What Jobs am I Qualified for with a Physics Degree?
Updated August 17, 2022 • 6 min read
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A physics degree explores the nature and properties of space, time, energy, and force, preparing graduates for careers in engineering, aerospace, and the environment.
Physics majors investigate the origins of the universe, the nature of time, and interactions between objects at every level. With a physics degree, graduates can develop energy-generating machines and life-saving medical devices. They can also specialize in areas like astronomy, atmospheric science, biophysics, and medical physics.
Physics is a versatile STEM degree that builds analytical and critical thinking skills that benefit professionals in many different industries. Physics researchers, teachers, technicians, and scientists make a difference in the world.
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Top Physics Degree Jobs
A physics degree builds strong analytical and problem-solving skills. Many industries hire physics majors for roles that require scientific training, analytical abilities, or mathematical strengths. For example, physics graduates work in the tech industry, healthcare, education, and engineering.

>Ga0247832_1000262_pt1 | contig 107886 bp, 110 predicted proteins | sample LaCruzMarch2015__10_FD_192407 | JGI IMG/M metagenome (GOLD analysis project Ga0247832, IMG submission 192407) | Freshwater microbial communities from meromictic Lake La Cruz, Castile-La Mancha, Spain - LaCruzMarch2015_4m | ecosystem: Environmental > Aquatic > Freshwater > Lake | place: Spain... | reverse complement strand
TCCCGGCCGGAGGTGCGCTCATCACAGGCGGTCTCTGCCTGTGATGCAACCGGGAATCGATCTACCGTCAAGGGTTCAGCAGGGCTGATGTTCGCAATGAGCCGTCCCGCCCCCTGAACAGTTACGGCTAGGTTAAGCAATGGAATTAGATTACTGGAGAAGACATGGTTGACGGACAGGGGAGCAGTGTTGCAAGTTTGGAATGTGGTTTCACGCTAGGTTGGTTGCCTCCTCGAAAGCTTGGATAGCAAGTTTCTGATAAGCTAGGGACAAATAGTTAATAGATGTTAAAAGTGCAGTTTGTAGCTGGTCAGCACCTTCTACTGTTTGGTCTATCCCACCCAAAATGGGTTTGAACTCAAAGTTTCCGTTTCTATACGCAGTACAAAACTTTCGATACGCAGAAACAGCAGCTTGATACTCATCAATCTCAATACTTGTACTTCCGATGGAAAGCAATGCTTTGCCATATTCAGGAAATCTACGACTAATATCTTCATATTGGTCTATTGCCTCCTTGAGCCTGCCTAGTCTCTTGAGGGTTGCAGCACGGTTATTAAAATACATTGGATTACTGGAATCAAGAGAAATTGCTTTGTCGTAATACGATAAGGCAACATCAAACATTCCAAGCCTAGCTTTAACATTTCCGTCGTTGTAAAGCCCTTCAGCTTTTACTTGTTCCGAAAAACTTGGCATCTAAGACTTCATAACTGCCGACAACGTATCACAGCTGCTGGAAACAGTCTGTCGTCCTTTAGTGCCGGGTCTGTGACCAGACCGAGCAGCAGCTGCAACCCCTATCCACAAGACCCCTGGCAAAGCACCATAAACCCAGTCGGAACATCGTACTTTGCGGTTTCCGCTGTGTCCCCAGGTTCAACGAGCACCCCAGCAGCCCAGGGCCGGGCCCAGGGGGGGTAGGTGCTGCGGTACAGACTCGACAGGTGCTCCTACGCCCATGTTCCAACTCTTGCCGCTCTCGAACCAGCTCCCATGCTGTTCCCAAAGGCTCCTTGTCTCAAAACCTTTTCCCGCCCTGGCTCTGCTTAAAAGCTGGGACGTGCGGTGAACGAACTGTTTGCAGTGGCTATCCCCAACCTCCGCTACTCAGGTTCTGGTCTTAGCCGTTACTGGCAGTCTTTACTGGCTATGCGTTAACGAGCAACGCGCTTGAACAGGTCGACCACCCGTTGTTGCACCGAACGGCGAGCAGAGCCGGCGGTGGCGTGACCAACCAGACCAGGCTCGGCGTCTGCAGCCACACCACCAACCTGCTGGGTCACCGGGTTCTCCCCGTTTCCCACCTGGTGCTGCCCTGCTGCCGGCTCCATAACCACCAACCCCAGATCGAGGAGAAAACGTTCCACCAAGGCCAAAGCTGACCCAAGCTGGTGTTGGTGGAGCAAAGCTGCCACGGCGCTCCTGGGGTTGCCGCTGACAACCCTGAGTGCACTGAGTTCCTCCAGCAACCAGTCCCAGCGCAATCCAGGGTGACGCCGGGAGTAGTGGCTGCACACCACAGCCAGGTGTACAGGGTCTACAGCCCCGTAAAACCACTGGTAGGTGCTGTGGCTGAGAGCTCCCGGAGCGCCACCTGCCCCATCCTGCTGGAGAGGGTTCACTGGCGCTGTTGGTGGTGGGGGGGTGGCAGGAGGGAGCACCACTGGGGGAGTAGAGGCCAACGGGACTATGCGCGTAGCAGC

The science training in a physics program also prepares graduates for careers in the military, the atmospheric sciences, business, and the environmental sciences. To pursue specialized roles in engineering, computer science, or biomedicine, physics majors can take electives, a minor, or a double major in their target field. The following information explores common physics degree jobs, including salary and job growth data.
Natural Sciences Managers
Natural sciences managers oversee research scientists, including physicists, chemists, laboratory scientists, and technicians. They direct research and development activities and manage testing and quality control processes.
Physicists and Astronomers
Physicists and astronomers explore the relationship between matter and energy. They conduct experiments to understand the subatomic particles that make up the universe. Physicists and astronomers specialize in theoretical or applied approaches to physics.
Computer and Information Research Scientists
These research scientists develop algorithms and invent software and technology to solve problems. They specialize in areas like science, medicine, and business. Data scientists also fall into this category.
Nuclear engineers research nuclear energy and radiation. They create instruments and tools to use nuclear energy, develop uses for radioactive materials, and develop nuclear power sources. Some nuclear engineers specialize in industrial and medical applications of nuclear power.
Atmospheric Scientists, Including Meteorologists
These scientists study weather conditions, the climate, and weather events. Some, like meteorologists, create weather forecasts based on field data and models. Atmospheric scientists also create data collection tools and research climate change.